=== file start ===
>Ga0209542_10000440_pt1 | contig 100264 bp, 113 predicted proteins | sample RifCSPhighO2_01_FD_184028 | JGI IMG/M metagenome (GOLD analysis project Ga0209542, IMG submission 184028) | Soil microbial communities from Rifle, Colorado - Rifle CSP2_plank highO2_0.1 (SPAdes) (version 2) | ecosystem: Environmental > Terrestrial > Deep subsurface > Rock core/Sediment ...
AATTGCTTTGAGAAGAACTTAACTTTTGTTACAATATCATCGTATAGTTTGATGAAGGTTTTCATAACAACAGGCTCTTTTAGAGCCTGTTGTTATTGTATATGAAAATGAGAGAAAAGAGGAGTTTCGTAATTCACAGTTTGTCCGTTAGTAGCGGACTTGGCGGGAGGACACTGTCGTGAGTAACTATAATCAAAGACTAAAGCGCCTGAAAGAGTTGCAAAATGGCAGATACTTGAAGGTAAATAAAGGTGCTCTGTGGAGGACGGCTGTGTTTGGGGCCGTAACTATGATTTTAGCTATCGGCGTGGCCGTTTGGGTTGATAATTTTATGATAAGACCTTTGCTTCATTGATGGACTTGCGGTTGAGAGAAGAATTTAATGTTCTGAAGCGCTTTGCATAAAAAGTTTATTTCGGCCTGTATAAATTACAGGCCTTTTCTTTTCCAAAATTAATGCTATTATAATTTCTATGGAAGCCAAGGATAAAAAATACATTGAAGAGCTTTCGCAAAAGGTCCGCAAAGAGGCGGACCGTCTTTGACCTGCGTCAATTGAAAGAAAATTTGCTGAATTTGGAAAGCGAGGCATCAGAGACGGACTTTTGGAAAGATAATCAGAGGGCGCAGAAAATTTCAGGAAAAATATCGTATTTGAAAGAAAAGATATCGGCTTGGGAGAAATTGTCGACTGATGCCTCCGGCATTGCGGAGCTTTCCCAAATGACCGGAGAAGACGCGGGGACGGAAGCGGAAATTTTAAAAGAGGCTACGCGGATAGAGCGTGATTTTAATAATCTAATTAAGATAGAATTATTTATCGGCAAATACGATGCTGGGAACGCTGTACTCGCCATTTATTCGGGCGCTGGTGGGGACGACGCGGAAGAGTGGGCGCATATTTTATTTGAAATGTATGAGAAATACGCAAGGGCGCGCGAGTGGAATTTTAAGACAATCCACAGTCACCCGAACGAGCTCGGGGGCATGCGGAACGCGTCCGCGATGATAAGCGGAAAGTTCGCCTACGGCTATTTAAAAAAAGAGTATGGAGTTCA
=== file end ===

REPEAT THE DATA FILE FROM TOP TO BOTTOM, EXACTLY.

>Ga0209542_10000440_pt1 | contig 100264 bp, 113 predicted proteins | sample RifCSPhighO2_01_FD_184028 | JGI IMG/M metagenome (GOLD analysis project Ga0209542, IMG submission 184028) | Soil microbial communities from Rifle, Colorado - Rifle CSP2_plank highO2_0.1 (SPAdes) (version 2) | ecosystem: Environmental > Terrestrial > Deep subsurface > Rock core/Sediment ...
AATTGCTTTGAGAAGAACTTAACTTTTGTTACAATATCATCGTATAGTTTGATGAAGGTTTTCATAACAACAGGCTCTTTTAGAGCCTGTTGTTATTGTATATGAAAATGAGAGAAAAGAGGAGTTTCGTAATTCACAGTTTGTCCGTTAGTAGCGGACTTGGCGGGAGGACACTGTCGTGAGTAACTATAATCAAAGACTAAAGCGCCTGAAAGAGTTGCAAAATGGCAGATACTTGAAGGTAAATAAAGGTGCTCTGTGGAGGACGGCTGTGTTTGGGGCCGTAACTATGATTTTAGCTATCGGCGTGGCCGTTTGGGTTGATAATTTTATGATAAGACCTTTGCTTCATTGATGGACTTGCGGTTGAGAGAAGAATTTAATGTTCTGAAGCGCTTTGCATAAAAAGTTTATTTCGGCCTGTATAAATTACAGGCCTTTTCTTTTCCAAAATTAATGCTATTATAATTTCTATGGAAGCCAAGGATAAAAAATACATTGAAGAGCTTTCGCAAAAGGTCCGCAAAGAGGCGGACCGTCTTTGACCTGCGTCAATTGAAAGAAAATTTGCTGAATTTGGAAAGCGAGGCATCAGAGACGGACTTTTGGAAAGATAATCAGAGGGCGCAGAAAATTTCAGGAAAAATATCGTATTTGAAAGAAAAGATATCGGCTTGGGAGAAATTGTCGACTGATGCCTCCGGCATTGCGGAGCTTTCCCAAATGACCGGAGAAGACGCGGGGACGGAAGCGGAAATTTTAAAAGAGGCTACGCGGATAGAGCGTGATTTTAATAATCTAATTAAGATAGAATTATTTATCGGCAAATACGATGCTGGGAACGCTGTACTCGCCATTTATTCGGGCGCTGGTGGGGACGACGCGGAAGAGTGGGCGCATATTTTATTTGAAATGTATGAGAAATACGCAAGGGCGCGCGAGTGGAATTTTAAGACAATCCACAGTCACCCGAACGAGCTCGGGGGCATGCGGAACGCGTCCGCGATGATAAGCGGAAAGTTCGCCTACGGCTATTTAAAAAAAGAGTATGGAGTTCA